Jack Mealey

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Jack Mealey
Catcher
Born: April 28, 1899
Glen Carbon, Pennsylvania, United States
Died: August 1971 (aged 72)
Batted: Right Threw: Right
debut
1922, for the Joplin Miners
Last appearance
1944, for the Muskogee Reds
Career highlights and awards

Maurice F. "Jack" Mealey (April 28, 1899 – August 1971) was a long-time minor league baseball catcher, who also managed in the minor leagues and served as president of the Sooner State League[1][2] for five years. He was born in Glen Carbon, Pennsylvania.

Playing career[edit]

Mealey began his professional career in 1922, playing for the Okmulgee Drillers and Joplin Miners, hitting a combined .248 in 73 games.[3] In 1923, he played for Okmulgee again, upping his batting average to .264 in 70 games.[3] From 1924 to 1926, he played for the Asheville Tourists, hitting .276 in 99 games in 1924, .304 with a career high 13 home runs in 103 games in 1925 and .258 with 10 home runs in 113 games in 1926.[3] Back with Okmulgee in 1927, he hit .337 with 10 home runs in 111 games.[3][4]

He split 1928 between the Independence Producers and Dallas Steers, hitting .269 in 65 games overall, and garnering a tryout with the White Sox in the fall.[3] With the Steers again in 1929, he hit only .239 in 72 games, but according to The Pittsburgh Press he "had a lot to do with that club's winning the Texas League pennant", and had a .983 fielding percentage.[3] In 1930, Mealey played for the Wichita Aviators, hitting .279 in 84 games, earning a spot on the Western League All-Star team.[3][4][5][6] The Pittsburgh Press described him in 1931 as a "Western League luminary", who had "earned a high reputation in the Western League for his cleverness and cool-headedness.... it is in gauging just what is best for his battery partner that Mealey shines."[3]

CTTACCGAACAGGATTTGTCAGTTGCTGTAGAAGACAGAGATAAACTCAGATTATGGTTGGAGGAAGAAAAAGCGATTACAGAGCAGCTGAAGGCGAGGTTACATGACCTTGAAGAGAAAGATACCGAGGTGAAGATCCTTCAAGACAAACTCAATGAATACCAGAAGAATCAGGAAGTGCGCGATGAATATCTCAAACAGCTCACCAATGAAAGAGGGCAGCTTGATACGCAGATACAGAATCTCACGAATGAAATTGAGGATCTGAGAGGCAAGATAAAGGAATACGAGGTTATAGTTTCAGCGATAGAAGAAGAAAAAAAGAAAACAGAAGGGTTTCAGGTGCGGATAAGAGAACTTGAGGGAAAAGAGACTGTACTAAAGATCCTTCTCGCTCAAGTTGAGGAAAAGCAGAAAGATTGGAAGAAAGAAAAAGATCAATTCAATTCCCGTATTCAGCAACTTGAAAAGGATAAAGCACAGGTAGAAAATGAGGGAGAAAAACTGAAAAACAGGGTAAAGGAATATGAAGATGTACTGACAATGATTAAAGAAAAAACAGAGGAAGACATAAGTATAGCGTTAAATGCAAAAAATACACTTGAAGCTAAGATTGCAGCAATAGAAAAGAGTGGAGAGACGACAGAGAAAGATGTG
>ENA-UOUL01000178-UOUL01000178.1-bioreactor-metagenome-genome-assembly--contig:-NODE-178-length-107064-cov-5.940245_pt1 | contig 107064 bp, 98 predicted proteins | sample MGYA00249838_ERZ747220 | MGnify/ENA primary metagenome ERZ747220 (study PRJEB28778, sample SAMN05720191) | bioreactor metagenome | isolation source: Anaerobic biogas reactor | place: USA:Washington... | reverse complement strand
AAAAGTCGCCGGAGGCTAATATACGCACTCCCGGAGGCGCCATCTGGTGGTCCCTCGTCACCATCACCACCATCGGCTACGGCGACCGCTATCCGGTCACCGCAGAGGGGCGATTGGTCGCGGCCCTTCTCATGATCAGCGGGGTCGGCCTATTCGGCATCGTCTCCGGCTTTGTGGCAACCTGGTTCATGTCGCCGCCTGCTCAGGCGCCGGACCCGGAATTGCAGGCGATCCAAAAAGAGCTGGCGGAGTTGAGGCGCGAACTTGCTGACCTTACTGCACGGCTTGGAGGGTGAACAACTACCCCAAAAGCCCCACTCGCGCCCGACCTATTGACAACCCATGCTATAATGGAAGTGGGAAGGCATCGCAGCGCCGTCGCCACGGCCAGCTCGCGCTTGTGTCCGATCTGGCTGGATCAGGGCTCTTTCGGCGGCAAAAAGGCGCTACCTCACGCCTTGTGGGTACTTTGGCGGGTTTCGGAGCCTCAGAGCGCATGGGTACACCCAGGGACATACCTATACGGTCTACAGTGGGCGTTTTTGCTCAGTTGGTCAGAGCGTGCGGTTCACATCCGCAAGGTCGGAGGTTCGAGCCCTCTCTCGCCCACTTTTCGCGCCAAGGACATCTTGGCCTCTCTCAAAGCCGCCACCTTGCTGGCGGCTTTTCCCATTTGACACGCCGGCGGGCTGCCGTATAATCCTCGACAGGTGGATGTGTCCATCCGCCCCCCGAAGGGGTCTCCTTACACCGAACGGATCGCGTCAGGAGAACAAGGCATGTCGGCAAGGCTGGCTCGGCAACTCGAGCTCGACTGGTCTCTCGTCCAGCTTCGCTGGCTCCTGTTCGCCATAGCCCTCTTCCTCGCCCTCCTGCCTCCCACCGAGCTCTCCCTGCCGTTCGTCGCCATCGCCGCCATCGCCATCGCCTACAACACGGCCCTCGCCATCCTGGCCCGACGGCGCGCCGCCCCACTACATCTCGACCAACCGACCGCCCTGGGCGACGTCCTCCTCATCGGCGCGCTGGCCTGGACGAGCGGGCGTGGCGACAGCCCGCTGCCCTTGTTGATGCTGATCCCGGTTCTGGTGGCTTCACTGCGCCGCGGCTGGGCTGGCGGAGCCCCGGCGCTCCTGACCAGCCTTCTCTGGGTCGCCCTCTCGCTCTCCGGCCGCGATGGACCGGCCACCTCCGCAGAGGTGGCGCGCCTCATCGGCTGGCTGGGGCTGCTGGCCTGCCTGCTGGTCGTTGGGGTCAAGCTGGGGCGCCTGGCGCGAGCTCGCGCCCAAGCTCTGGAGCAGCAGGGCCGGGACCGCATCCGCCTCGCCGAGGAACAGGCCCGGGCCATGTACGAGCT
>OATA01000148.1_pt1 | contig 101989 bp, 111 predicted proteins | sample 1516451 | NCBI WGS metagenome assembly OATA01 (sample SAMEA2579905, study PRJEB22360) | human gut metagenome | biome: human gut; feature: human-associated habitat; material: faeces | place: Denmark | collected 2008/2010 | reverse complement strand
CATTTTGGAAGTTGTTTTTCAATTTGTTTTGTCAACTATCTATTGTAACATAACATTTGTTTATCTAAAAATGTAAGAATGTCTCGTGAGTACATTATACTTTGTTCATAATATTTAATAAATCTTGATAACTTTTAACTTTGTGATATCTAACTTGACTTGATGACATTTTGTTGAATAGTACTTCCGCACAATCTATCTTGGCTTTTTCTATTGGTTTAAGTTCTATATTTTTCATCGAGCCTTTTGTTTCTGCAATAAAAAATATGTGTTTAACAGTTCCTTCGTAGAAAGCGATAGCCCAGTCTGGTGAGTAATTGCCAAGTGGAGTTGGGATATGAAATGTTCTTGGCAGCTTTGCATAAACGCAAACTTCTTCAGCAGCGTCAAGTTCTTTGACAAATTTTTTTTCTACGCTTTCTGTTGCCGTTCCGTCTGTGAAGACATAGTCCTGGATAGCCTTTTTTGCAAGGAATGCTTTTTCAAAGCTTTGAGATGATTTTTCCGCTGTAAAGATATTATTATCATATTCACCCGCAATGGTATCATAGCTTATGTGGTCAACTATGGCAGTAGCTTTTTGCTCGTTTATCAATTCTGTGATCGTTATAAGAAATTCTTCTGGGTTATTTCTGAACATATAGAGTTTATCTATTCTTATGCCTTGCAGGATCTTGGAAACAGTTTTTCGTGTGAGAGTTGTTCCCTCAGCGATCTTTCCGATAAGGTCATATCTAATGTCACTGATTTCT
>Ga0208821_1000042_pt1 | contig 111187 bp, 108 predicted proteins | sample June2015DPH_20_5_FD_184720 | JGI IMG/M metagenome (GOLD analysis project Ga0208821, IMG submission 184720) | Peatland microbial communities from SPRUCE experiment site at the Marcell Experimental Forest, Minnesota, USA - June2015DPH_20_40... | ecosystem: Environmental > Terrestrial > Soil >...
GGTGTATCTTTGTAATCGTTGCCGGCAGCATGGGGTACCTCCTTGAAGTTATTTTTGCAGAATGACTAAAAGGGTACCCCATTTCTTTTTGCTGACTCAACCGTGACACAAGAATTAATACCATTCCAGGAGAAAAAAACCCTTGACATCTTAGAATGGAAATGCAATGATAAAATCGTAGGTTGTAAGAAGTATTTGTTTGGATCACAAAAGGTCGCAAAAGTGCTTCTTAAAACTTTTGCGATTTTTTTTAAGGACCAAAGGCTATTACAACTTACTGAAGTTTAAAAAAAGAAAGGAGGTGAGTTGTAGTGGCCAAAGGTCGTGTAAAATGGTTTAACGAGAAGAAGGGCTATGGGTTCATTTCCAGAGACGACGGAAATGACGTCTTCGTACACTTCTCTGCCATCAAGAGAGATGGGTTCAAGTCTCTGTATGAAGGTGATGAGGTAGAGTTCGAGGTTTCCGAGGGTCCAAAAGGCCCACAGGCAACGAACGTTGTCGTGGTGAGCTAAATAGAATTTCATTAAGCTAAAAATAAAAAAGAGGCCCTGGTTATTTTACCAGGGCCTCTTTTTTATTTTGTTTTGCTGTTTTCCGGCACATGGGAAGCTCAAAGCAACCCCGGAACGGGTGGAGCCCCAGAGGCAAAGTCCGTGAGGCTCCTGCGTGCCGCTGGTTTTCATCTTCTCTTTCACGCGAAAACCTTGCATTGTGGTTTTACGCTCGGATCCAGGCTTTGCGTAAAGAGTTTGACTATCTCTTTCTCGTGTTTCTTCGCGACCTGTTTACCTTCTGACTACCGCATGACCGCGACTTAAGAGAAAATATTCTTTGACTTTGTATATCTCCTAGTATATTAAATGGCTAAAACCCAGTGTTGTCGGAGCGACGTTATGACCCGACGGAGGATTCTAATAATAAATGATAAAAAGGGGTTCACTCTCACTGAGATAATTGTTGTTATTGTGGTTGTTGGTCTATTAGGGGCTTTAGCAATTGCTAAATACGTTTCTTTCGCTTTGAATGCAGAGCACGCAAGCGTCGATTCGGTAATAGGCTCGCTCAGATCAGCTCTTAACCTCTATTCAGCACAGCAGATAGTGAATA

Mealey made it to the Major Leagues in 1931 with the Pittsburgh Pirates, but did not officially play in any games for almost two months. On June 13, Mealey was released by the Pirates.[7] He played the rest of the season with the San Francisco Seals,[8] hitting .242. With the San Antonio Indians in 1932, Mealey hit .246 in 84 games.[4]

From 1933 to 1936 he played for the Galveston Buccaneers and later became a player-manager in 1935.[9] From 1933 to 1934 he served as assistant to the previous coach, Billy Webb.[10] He hit only .218 in 1933. In 1934, he upped his batting average to .233, and in 1935 he raised it again to .281.

Mealey resigned from his position as manager on after being suspended for a melee on May 29, 1936, where Mealey tried to help teammate Jack Jakucki fight several fans in the stands.[11] Mealey finished the 1936 season with the Tulsa Oilers, hitting a combined .270 in 56 games that season. He played for the Jackson Senators and Augusta Tigers in 1937, hitting a combined .270 in 87 games. With the Oilers again in 1938, he hit only .173 in 33 games.[4]

He didn't play professionally in 1939, although he played from 1940 to 1942 for the Muskogee Reds. In 1940, he hit .228 in 80 games, in 1941 he hit .268 in 76 games, and in 1942 he hit .299 in 31 games. He retired from professional baseball after 1942, at age 43.[4]